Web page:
9th grade - David Weiss, Ontario, Canada


- communicate solutions to problems in appropriate mathematical forms (e.g., written explanations, formulas, charts, tables, graphs) and justify the reasoning used in solving the problems.

- pose problems, identify variables, and formulate hypotheses associated with relationships (Sample problem: If you look through a paper tube at a wall, you can see a region of a certain height on the wall. If you move farther from the wall, the height of that region changes. What is the relationship between the height of the visible region and your distance from the wall? Describe the relationship that you think will occur);

- demonstrate an understanding of some principles of sampling and surveying (e.g., randomization, representivity, the use of multiple trials) and apply the principles in designing and carrying out experiments to investigate the relationships between variables (Sample problem: What factors might affect the outcome of this experiment? How could you design the experiment to account for them?);

- collect data, using appropriate equipment and/or technology (e.g., measuring tools, graphing calculators, scientific probes, the Internet) (Sample problem: Acquire or construct a paper tube and work with a partner to measure the heights of visible regions at various distances form a wall);

- organize and analyze data, using appropriate techniques (e.g., making tables and graphs, calculating measures of central tendency) and technology (e.g., graphing calculators, statistical software, spreadsheets) (Sample problem: Enter the data into a spreadsheet. Decide what analysis would be appropriate to examine the relationship between the variables - a graph, measures of central tendency, ratios);

- describe trends and relationships observed in data, make inferences from data, compare the inferences with hypotheses about the data, and explain the differences between the inferences and the hypotheses (Sample problem: Describe any trend observed in the data. Does a relationship seem to exist? Of what sort? Is the outcome consistent with your original hypothesis? Discuss any outlying pieces of data and provide explanations for them. Suggest a formula relating the height of the visible region to the distance from the wall. How might you vary this experiment to examine other relationships?);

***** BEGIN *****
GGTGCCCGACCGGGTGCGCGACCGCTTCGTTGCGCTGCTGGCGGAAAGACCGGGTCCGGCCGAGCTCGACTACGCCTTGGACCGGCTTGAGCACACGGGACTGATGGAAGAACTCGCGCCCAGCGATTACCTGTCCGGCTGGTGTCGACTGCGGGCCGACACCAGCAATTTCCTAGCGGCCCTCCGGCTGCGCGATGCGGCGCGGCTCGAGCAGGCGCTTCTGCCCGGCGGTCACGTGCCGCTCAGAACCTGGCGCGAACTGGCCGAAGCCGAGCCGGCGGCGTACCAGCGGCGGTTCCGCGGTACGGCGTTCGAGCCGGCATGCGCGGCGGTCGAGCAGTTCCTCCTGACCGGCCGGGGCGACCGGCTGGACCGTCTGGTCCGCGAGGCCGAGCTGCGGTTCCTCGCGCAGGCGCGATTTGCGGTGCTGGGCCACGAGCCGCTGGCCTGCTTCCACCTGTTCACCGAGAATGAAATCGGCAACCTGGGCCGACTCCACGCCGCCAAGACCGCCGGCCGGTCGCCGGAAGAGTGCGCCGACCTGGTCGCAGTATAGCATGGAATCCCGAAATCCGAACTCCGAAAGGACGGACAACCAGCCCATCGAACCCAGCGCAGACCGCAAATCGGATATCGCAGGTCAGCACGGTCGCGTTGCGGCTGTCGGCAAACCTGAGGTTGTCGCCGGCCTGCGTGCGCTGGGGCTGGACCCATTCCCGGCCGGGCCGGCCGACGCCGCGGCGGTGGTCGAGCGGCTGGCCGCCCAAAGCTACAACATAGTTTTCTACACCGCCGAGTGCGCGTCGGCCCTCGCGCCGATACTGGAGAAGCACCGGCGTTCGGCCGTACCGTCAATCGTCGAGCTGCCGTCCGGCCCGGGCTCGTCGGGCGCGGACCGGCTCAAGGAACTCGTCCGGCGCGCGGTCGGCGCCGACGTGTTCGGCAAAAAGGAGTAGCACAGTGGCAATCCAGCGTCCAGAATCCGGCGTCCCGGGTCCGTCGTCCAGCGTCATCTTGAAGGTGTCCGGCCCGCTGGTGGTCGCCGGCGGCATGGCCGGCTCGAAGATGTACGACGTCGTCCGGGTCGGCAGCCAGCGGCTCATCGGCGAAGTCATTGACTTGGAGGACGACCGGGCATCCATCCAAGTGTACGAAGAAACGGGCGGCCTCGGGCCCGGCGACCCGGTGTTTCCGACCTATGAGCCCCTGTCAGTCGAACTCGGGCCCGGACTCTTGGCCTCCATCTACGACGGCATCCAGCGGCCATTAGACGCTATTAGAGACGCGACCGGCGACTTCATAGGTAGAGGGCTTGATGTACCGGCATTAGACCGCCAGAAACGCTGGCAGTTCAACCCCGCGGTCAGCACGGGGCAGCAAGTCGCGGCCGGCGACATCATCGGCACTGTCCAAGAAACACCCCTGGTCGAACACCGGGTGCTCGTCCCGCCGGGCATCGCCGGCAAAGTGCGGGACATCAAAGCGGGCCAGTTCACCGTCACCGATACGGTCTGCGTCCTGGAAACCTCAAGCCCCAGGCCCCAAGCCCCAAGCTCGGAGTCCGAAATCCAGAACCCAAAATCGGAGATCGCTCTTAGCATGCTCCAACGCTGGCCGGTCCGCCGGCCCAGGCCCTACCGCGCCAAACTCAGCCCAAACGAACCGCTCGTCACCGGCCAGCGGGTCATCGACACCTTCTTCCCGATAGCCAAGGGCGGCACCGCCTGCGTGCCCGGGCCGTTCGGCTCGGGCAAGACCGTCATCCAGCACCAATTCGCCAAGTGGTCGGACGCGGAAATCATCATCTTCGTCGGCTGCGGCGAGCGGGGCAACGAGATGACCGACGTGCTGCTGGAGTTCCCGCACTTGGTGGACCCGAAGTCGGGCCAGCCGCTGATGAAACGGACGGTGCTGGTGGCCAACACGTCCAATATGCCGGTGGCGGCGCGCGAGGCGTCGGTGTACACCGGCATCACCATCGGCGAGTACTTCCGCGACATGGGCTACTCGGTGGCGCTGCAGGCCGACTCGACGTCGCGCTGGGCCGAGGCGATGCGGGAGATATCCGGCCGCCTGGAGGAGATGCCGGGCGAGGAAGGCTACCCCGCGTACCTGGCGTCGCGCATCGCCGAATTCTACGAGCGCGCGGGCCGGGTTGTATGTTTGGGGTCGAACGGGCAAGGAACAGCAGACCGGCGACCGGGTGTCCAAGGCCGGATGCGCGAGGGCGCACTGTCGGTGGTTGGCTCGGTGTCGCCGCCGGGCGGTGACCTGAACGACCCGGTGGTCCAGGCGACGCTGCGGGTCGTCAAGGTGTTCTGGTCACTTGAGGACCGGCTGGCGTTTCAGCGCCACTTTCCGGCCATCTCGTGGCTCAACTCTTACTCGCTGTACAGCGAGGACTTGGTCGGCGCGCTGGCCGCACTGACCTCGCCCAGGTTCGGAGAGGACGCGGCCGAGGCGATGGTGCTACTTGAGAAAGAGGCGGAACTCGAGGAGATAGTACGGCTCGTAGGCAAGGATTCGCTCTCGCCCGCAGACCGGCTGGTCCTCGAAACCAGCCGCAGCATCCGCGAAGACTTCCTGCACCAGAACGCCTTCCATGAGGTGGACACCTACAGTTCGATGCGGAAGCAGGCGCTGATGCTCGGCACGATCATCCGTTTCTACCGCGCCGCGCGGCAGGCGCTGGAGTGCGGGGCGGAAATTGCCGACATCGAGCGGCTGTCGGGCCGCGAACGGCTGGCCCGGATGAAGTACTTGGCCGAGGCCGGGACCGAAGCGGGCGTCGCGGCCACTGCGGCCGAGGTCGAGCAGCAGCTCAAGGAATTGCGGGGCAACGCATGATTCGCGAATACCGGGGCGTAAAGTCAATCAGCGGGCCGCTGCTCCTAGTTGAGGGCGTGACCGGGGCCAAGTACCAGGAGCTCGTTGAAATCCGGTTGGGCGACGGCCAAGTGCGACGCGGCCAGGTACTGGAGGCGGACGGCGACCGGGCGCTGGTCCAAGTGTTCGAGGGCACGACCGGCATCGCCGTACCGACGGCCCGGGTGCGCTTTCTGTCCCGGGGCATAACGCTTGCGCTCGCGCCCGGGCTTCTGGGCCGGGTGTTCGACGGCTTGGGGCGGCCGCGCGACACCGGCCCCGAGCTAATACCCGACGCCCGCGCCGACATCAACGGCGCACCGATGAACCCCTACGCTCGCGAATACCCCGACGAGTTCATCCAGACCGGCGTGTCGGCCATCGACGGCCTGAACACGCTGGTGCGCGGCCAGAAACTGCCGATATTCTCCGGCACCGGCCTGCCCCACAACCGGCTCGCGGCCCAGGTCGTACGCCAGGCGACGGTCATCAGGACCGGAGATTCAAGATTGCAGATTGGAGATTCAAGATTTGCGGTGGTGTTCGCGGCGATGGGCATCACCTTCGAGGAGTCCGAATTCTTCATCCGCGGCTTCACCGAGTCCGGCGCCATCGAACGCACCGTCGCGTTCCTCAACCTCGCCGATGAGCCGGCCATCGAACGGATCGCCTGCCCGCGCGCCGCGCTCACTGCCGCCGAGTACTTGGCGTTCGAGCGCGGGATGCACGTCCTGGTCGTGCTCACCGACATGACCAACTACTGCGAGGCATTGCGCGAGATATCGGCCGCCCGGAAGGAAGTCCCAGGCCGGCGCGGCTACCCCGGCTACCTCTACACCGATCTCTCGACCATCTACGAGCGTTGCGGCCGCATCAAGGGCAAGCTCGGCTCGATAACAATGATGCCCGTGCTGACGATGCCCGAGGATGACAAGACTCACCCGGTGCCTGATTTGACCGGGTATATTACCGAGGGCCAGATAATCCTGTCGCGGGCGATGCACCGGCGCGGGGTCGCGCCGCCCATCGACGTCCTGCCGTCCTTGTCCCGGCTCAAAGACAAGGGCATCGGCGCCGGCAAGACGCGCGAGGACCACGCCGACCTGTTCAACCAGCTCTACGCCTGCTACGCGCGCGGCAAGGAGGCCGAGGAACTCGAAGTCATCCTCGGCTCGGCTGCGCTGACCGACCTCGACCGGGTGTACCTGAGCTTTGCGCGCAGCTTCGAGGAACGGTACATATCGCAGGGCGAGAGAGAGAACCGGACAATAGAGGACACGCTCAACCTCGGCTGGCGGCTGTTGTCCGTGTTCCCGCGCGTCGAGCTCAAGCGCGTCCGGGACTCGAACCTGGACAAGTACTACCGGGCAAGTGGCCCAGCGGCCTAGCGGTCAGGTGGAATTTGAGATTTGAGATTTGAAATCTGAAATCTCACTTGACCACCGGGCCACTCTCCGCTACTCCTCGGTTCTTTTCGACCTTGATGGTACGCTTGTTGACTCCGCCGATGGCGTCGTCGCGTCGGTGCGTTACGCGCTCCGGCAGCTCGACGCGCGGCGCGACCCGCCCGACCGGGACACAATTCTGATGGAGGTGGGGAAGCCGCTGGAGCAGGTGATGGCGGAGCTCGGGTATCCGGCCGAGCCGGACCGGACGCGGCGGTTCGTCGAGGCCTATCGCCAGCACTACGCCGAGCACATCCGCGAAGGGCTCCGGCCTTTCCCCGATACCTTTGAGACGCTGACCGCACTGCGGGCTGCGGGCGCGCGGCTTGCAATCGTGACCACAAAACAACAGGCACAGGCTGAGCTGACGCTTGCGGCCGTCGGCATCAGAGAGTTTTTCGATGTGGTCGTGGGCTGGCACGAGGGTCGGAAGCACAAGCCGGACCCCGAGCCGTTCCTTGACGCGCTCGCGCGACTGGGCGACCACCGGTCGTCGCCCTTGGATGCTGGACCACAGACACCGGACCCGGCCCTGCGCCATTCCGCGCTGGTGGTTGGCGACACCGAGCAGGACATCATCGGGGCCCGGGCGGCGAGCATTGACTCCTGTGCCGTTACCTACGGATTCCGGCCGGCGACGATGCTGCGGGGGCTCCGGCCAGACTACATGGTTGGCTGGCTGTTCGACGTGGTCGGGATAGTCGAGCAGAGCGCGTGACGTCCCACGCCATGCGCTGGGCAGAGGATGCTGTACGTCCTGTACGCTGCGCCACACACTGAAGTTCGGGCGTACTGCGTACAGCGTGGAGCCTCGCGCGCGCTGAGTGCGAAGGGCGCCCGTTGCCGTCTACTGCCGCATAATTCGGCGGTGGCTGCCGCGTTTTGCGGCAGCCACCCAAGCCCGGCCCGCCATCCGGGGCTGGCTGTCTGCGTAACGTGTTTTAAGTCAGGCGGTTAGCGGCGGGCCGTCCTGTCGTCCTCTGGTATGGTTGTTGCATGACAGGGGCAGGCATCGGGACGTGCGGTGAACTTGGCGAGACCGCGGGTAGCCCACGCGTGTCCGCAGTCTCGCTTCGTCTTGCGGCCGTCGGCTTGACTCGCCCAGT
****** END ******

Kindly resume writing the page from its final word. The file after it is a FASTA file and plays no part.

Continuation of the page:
- communicate the findings of an experiment clearly and concisely, using appropriate mathematical forms (e.g., written explanations, formulas, charts, tables, graphs), and justify the conclusions reached;

solve and/or pose problems related to an experiment, using the findings of the experiment.

- construct tables of values and scatter plots for linearly related data collected from experiments (e.g., the rebound height of a ball versus the height from which it was dropped) or from secondary sources (e.g., the number of calories in fast food versus the number of grams of fat);

- determine the equation of a line of best fit for a scatter plot, using an informal process (e.g., a process of trial and error on a graphing calculator; calculation of the equation of the line joining two carefully chosen points on the scatter plot);

- demonstrate an understanding that straight lines represent linear relations and curves represent non-linear relations.


Section Title Homework
4.1 Hypotheses, Surveys, and Inferences p. 167 # 1-13, 15
4.2 Sampling Techniques pp. 173-175 # 1, 2, 5, 6, 12-15, 21, 24-28
4.3 Bias pp. 178-179 # 2, 4, 7-10, 14, 15, 17-19
4.5 Mean, Median, Mode, and Range pp. 185-186 # 1-11, 13, 15,, 17, 20, 21
4.6 Stem-and-Leaf Plots pp. 193-194 # 1-4, 6
4.7 Box-and-Whisker Plots and Percentiles pp. 197-198 # 1, 2, 4, 5, 8
4.8 Broken-Line Graphs p. 201 # 1-4
4.10 Scatter Plots pp. 206-208 # 2, 3, 5, 6
4.11 Lines of Best Fit p. 211 # 1-3

Review pp. 228-229

Name: _________________________________


Level What How Many Points My Score
C Maximum # points: 65 Listen to the lecture and take notes 5 /day

Read 4.1, 4.2, and 4.3 and do assigned questions 10

Read 4.5, 4.6, 4.7, and 4.8 and do assigned questions 10

Read 4.10 and 4.11 and do assigned questions 10

Displaying Data pp. 162 - 3 10

Number Power p. 179 5

Pattern Power p. 181 5

Logic Power p. 186 5

Design a survey of no more than 3 questions on a topic of your choice. Survey at least 10 people. Use graphs to show your results. 10

Journalling (Choose one of three topics from website) 5

Mind Map 10
B 4.4 Work Backward p. 180 - 1 15

4.9 Interpret Graphs pp. 202 - 3

4.13 Use a Table or a Spreadsheet pp. 222 - 4

4.14 How Can We Model Word Use pp. 226 - 7